Our legal system rewards lying and evasion. The best liars and best actors with the richest and oiliest lawyers get away with the most. I'm convinced this is why we cannot eliminate organized crime or the drug trade and why we have career criminals. The "Three Strikes" rule was intended to solve many of the problems I've brought up, but failed horribly. And it failed because it failed to close any loopholes in the system, a system in which the people with the poorest ethics have the most freedom.
You cannot create a system that depends on people acting on their best behavior in order for the system to be successful (listen up, liberals!). There are always people who will exploit any weakness to their own benefit. You must anticipate possible loopholes and evasions and design a system that will work even when people are selfish, immoral, dishonest, and greedy. You have to set up the system to punish undesirable behavior and (relative to the punishment) reward desirable behavior. And then about 50 years later you have to throw it out and start over with a new system once the people with the poorest ethics have found all the loopholes.
We do it with taxes. We do it with promotion systems in the military. We do it in many different places. Our political system needs an overhaul, soon. But today I'm just talking about the legal system that desperately needs the overhaul. Thoughts on the political system will come next week.|W|P|84944245|W|P||W|P|1:57 PM|W|P|Nathan|W|P|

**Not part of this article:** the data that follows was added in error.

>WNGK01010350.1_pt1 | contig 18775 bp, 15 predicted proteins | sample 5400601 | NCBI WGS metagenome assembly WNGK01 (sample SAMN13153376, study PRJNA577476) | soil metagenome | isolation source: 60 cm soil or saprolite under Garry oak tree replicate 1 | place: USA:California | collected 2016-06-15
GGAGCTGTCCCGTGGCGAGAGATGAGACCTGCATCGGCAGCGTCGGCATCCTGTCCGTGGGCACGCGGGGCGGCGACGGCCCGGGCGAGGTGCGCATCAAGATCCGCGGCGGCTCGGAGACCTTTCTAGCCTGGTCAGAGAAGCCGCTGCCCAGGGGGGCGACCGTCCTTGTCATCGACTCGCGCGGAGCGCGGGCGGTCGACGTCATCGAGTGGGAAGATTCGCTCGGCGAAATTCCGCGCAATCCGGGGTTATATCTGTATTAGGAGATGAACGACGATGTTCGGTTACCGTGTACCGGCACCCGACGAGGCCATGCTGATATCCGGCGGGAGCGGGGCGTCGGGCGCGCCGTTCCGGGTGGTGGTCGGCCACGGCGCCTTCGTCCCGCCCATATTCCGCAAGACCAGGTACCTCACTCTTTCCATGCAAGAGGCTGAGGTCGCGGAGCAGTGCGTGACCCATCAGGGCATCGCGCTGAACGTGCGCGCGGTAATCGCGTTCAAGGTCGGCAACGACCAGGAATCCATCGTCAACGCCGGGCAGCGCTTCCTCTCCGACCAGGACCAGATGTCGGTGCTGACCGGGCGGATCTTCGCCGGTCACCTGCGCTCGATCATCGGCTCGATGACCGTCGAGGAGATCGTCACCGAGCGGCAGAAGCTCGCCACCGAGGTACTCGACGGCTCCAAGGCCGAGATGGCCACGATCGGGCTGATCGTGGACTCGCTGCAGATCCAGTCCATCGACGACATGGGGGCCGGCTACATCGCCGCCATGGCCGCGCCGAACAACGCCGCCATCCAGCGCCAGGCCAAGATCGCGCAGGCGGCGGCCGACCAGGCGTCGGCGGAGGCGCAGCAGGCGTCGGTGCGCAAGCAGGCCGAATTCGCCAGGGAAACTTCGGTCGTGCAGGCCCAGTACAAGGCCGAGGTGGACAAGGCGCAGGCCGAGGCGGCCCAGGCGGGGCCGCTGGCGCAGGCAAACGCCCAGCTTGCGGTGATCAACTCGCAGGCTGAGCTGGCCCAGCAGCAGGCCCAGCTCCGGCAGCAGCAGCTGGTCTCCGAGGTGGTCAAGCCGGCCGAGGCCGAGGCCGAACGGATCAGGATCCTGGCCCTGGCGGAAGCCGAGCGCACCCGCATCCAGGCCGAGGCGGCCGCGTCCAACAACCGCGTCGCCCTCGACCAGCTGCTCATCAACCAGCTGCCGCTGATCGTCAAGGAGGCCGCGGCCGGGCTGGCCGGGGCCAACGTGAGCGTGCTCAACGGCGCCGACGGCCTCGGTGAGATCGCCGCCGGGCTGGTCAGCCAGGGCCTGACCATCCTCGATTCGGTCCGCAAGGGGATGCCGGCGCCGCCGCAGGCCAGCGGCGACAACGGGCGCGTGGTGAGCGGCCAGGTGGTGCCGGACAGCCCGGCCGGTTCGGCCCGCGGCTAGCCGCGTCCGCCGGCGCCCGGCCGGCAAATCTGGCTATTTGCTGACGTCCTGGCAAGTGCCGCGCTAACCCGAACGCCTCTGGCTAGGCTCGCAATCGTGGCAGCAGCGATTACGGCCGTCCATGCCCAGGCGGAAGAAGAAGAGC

Legal System Thoughts, Part II
The reason this came in parts is I ran out of time on Wednesday. This might not flow too smoothly, but bear with me.
I'm not advocating adopting an arbitrary and inconsistent legal system like China's. I am, however, saying ours needs to be improved.
We always assume someone is innocent until proven guilty. One of the side effects of this is the painful attempts to crowbar the word "alleged" in front of every accusation. Unfortunately, the reality of our legal system doesn't really conform to the principle. Our police don't make much effort to look for other possibilities once they feel they have the right suspect in custody. Our system of using a Grand Jury means someone isn't brought to trial unless someone has already decided there is enough evidence to warrant a trial. I'm not sure if this is done in every case or only felonies...